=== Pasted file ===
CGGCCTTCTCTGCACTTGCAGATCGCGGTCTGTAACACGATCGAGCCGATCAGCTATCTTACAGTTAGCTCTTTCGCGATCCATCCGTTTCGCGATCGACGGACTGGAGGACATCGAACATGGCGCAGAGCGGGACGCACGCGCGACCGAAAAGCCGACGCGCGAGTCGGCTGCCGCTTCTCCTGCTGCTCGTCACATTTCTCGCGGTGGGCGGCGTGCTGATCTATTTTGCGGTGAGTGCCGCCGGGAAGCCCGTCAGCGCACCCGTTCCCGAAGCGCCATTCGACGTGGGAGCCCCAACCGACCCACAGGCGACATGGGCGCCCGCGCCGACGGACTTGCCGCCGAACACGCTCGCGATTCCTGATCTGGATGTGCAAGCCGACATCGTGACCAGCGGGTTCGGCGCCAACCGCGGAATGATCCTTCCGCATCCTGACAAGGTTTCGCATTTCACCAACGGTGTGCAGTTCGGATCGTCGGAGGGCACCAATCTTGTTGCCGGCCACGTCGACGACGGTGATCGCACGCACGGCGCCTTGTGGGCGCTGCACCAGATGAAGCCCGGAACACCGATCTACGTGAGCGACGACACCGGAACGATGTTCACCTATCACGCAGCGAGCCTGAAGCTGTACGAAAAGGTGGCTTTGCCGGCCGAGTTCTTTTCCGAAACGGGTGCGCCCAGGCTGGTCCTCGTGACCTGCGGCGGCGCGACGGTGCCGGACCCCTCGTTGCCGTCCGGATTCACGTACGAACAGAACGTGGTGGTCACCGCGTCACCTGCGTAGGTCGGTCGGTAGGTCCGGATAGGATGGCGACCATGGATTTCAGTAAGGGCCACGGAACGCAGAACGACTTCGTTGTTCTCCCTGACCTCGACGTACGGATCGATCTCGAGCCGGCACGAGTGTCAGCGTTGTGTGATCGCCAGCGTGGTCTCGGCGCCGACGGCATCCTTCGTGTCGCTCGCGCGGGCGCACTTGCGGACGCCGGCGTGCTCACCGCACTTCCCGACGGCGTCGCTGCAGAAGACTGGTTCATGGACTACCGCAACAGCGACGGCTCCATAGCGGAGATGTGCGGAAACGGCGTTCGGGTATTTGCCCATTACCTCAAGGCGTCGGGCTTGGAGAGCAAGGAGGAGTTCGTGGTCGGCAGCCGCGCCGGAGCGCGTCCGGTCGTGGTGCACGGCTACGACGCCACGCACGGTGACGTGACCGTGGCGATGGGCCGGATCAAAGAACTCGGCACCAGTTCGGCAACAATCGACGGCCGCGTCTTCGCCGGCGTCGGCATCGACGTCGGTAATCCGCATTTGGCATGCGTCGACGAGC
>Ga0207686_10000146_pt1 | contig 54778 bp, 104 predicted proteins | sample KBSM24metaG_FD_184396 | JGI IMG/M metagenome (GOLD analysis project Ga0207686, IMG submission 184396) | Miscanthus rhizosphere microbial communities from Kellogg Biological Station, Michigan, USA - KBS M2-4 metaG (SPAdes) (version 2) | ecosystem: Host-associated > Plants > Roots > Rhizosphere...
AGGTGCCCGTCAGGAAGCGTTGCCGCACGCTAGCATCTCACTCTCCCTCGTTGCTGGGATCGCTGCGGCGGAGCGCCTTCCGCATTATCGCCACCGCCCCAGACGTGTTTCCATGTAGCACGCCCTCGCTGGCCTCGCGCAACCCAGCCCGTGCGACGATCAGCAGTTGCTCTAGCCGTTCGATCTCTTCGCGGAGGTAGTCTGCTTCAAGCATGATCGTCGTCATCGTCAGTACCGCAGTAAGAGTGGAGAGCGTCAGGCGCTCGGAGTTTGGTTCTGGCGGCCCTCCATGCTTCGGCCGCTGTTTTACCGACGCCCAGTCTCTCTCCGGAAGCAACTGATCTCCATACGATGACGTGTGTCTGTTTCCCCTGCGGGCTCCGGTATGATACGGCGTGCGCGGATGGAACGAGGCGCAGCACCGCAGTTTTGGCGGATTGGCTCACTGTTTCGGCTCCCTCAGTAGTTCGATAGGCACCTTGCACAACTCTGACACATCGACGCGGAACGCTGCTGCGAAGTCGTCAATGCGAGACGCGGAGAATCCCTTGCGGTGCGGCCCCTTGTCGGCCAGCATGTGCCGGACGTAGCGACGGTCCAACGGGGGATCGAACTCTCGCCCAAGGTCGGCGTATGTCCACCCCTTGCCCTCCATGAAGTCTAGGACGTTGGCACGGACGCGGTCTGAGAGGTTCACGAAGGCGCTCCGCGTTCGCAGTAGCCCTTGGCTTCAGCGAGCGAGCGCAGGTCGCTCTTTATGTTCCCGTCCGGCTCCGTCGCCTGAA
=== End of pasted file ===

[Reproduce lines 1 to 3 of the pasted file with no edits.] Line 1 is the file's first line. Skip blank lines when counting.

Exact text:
CGGCCTTCTCTGCACTTGCAGATCGCGGTCTGTAACACGATCGAGCCGATCAGCTATCTTACAGTTAGCTCTTTCGCGATCCATCCGTTTCGCGATCGACGGACTGGAGGACATCGAACATGGCGCAGAGCGGGACGCACGCGCGACCGAAAAGCCGACGCGCGAGTCGGCTGCCGCTTCTCCTGCTGCTCGTCACATTTCTCGCGGTGGGCGGCGTGCTGATCTATTTTGCGGTGAGTGCCGCCGGGAAGCCCGTCAGCGCACCCGTTCCCGAAGCGCCATTCGACGTGGGAGCCCCAACCGACCCACAGGCGACATGGGCGCCCGCGCCGACGGACTTGCCGCCGAACACGCTCGCGATTCCTGATCTGGATGTGCAAGCCGACATCGTGACCAGCGGGTTCGGCGCCAACCGCGGAATGATCCTTCCGCATCCTGACAAGGTTTCGCATTTCACCAACGGTGTGCAGTTCGGATCGTCGGAGGGCACCAATCTTGTTGCCGGCCACGTCGACGACGGTGATCGCACGCACGGCGCCTTGTGGGCGCTGCACCAGATGAAGCCCGGAACACCGATCTACGTGAGCGACGACACCGGAACGATGTTCACCTATCACGCAGCGAGCCTGAAGCTGTACGAAAAGGTGGCTTTGCCGGCCGAGTTCTTTTCCGAAACGGGTGCGCCCAGGCTGGTCCTCGTGACCTGCGGCGGCGCGACGGTGCCGGACCCCTCGTTGCCGTCCGGATTCACGTACGAACAGAACGTGGTGGTCACCGCGTCACCTGCGTAGGTCGGTCGGTAGGTCCGGATAGGATGGCGACCATGGATTTCAGTAAGGGCCACGGAACGCAGAACGACTTCGTTGTTCTCCCTGACCTCGACGTACGGATCGATCTCGAGCCGGCACGAGTGTCAGCGTTGTGTGATCGCCAGCGTGGTCTCGGCGCCGACGGCATCCTTCGTGTCGCTCGCGCGGGCGCACTTGCGGACGCCGGCGTGCTCACCGCACTTCCCGACGGCGTCGCTGCAGAAGACTGGTTCATGGACTACCGCAACAGCGACGGCTCCATAGCGGAGATGTGCGGAAACGGCGTTCGGGTATTTGCCCATTACCTCAAGGCGTCGGGCTTGGAGAGCAAGGAGGAGTTCGTGGTCGGCAGCCGCGCCGGAGCGCGTCCGGTCGTGGTGCACGGCTACGACGCCACGCACGGTGACGTGACCGTGGCGATGGGCCGGATCAAAGAACTCGGCACCAGTTCGGCAACAATCGACGGCCGCGTCTTCGCCGGCGTCGGCATCGACGTCGGTAATCCGCATTTGGCATGCGTCGACGAGC
>Ga0207686_10000146_pt1 | contig 54778 bp, 104 predicted proteins | sample KBSM24metaG_FD_184396 | JGI IMG/M metagenome (GOLD analysis project Ga0207686, IMG submission 184396) | Miscanthus rhizosphere microbial communities from Kellogg Biological Station, Michigan, USA - KBS M2-4 metaG (SPAdes) (version 2) | ecosystem: Host-associated > Plants > Roots > Rhizosphere...
AGGTGCCCGTCAGGAAGCGTTGCCGCACGCTAGCATCTCACTCTCCCTCGTTGCTGGGATCGCTGCGGCGGAGCGCCTTCCGCATTATCGCCACCGCCCCAGACGTGTTTCCATGTAGCACGCCCTCGCTGGCCTCGCGCAACCCAGCCCGTGCGACGATCAGCAGTTGCTCTAGCCGTTCGATCTCTTCGCGGAGGTAGTCTGCTTCAAGCATGATCGTCGTCATCGTCAGTACCGCAGTAAGAGTGGAGAGCGTCAGGCGCTCGGAGTTTGGTTCTGGCGGCCCTCCATGCTTCGGCCGCTGTTTTACCGACGCCCAGTCTCTCTCCGGAAGCAACTGATCTCCATACGATGACGTGTGTCTGTTTCCCCTGCGGGCTCCGGTATGATACGGCGTGCGCGGATGGAACGAGGCGCAGCACCGCAGTTTTGGCGGATTGGCTCACTGTTTCGGCTCCCTCAGTAGTTCGATAGGCACCTTGCACAACTCTGACACATCGACGCGGAACGCTGCTGCGAAGTCGTCAATGCGAGACGCGGAGAATCCCTTGCGGTGCGGCCCCTTGTCGGCCAGCATGTGCCGGACGTAGCGACGGTCCAACGGGGGATCGAACTCTCGCCCAAGGTCGGCGTATGTCCACCCCTTGCCCTCCATGAAGTCTAGGACGTTGGCACGGACGCGGTCTGAGAGGTTCACGAAGGCGCTCCGCGTTCGCAGTAGCCCTTGGCTTCAGCGAGCGAGCGCAGGTCGCTCTTTATGTTCCCGTCCGGCTCCGTCGCCTGAA